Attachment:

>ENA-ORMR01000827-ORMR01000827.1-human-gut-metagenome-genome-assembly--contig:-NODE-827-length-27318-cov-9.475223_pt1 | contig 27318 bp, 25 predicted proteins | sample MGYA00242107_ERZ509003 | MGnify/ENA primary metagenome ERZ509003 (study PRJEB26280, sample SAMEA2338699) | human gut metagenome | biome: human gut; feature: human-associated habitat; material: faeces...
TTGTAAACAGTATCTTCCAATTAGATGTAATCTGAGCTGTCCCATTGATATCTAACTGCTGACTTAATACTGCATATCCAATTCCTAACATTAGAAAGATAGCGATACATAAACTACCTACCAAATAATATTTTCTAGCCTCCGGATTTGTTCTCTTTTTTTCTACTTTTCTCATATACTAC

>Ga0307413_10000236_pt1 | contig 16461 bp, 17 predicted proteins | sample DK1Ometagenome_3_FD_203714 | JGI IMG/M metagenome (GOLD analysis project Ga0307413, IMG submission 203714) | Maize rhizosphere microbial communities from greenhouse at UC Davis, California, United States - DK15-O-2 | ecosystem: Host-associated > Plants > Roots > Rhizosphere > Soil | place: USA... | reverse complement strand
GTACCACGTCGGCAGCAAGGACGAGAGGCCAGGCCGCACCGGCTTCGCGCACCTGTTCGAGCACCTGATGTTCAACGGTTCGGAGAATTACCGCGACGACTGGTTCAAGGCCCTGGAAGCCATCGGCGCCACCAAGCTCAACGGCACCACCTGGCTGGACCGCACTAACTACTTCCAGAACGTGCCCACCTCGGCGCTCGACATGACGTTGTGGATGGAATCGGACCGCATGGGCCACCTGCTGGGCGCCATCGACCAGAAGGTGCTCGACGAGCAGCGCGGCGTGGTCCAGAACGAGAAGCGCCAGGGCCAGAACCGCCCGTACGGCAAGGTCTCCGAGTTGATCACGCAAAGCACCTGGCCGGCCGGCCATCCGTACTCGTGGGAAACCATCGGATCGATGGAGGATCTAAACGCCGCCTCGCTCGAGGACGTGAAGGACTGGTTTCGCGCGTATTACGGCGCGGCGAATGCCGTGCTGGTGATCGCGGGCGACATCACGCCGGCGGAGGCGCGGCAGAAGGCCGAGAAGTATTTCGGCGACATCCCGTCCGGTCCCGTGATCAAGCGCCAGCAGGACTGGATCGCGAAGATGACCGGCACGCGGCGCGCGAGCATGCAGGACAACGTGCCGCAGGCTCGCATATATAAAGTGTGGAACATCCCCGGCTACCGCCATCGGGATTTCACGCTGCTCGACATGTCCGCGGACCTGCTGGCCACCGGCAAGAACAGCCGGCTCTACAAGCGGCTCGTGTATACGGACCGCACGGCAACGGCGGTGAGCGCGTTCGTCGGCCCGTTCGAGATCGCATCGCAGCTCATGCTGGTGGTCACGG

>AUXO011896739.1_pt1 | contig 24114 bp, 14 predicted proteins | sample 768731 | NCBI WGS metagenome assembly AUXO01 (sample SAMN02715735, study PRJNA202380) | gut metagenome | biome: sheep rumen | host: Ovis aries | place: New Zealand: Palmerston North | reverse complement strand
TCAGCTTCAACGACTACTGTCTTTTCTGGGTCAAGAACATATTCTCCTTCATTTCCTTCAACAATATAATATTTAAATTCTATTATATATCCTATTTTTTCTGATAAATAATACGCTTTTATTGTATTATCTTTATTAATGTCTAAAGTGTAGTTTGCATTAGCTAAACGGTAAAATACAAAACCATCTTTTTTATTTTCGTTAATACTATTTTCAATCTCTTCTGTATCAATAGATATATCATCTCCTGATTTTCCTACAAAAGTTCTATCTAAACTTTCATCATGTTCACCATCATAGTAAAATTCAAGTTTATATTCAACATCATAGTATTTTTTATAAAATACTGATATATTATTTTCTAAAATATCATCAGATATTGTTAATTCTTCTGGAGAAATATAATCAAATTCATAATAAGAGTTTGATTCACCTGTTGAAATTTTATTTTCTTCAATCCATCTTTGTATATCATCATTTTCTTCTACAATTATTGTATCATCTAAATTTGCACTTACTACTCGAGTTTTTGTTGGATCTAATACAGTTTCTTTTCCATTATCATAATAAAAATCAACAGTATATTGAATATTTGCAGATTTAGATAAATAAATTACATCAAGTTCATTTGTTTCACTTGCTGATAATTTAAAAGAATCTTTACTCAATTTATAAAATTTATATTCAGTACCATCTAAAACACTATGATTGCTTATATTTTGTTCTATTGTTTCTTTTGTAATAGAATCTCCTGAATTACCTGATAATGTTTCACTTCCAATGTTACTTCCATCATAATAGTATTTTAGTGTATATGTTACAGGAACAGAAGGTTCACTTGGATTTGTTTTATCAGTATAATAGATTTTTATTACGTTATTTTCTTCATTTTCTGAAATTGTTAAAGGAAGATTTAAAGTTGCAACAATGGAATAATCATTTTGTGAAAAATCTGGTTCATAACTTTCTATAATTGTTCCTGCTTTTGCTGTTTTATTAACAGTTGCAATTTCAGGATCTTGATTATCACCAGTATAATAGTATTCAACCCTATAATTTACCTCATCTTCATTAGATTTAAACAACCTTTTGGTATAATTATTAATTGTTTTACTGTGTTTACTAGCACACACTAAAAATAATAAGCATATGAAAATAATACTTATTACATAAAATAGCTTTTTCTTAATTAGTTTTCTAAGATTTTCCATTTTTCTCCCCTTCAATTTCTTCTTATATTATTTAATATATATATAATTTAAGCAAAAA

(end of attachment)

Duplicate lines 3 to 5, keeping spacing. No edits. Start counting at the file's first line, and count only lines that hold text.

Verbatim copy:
>Ga0307413_10000236_pt1 | contig 16461 bp, 17 predicted proteins | sample DK1Ometagenome_3_FD_203714 | JGI IMG/M metagenome (GOLD analysis project Ga0307413, IMG submission 203714) | Maize rhizosphere microbial communities from greenhouse at UC Davis, California, United States - DK15-O-2 | ecosystem: Host-associated > Plants > Roots > Rhizosphere > Soil | place: USA... | reverse complement strand
GTACCACGTCGGCAGCAAGGACGAGAGGCCAGGCCGCACCGGCTTCGCGCACCTGTTCGAGCACCTGATGTTCAACGGTTCGGAGAATTACCGCGACGACTGGTTCAAGGCCCTGGAAGCCATCGGCGCCACCAAGCTCAACGGCACCACCTGGCTGGACCGCACTAACTACTTCCAGAACGTGCCCACCTCGGCGCTCGACATGACGTTGTGGATGGAATCGGACCGCATGGGCCACCTGCTGGGCGCCATCGACCAGAAGGTGCTCGACGAGCAGCGCGGCGTGGTCCAGAACGAGAAGCGCCAGGGCCAGAACCGCCCGTACGGCAAGGTCTCCGAGTTGATCACGCAAAGCACCTGGCCGGCCGGCCATCCGTACTCGTGGGAAACCATCGGATCGATGGAGGATCTAAACGCCGCCTCGCTCGAGGACGTGAAGGACTGGTTTCGCGCGTATTACGGCGCGGCGAATGCCGTGCTGGTGATCGCGGGCGACATCACGCCGGCGGAGGCGCGGCAGAAGGCCGAGAAGTATTTCGGCGACATCCCGTCCGGTCCCGTGATCAAGCGCCAGCAGGACTGGATCGCGAAGATGACCGGCACGCGGCGCGCGAGCATGCAGGACAACGTGCCGCAGGCTCGCATATATAAAGTGTGGAACATCCCCGGCTACCGCCATCGGGATTTCACGCTGCTCGACATGTCCGCGGACCTGCTGGCCACCGGCAAGAACAGCCGGCTCTACAAGCGGCTCGTGTATACGGACCGCACGGCAACGGCGGTGAGCGCGTTCGTCGGCCCGTTCGAGATCGCATCGCAGCTCATGCTGGTGGTCACGG

>AUXO011896739.1_pt1 | contig 24114 bp, 14 predicted proteins | sample 768731 | NCBI WGS metagenome assembly AUXO01 (sample SAMN02715735, study PRJNA202380) | gut metagenome | biome: sheep rumen | host: Ovis aries | place: New Zealand: Palmerston North | reverse complement strand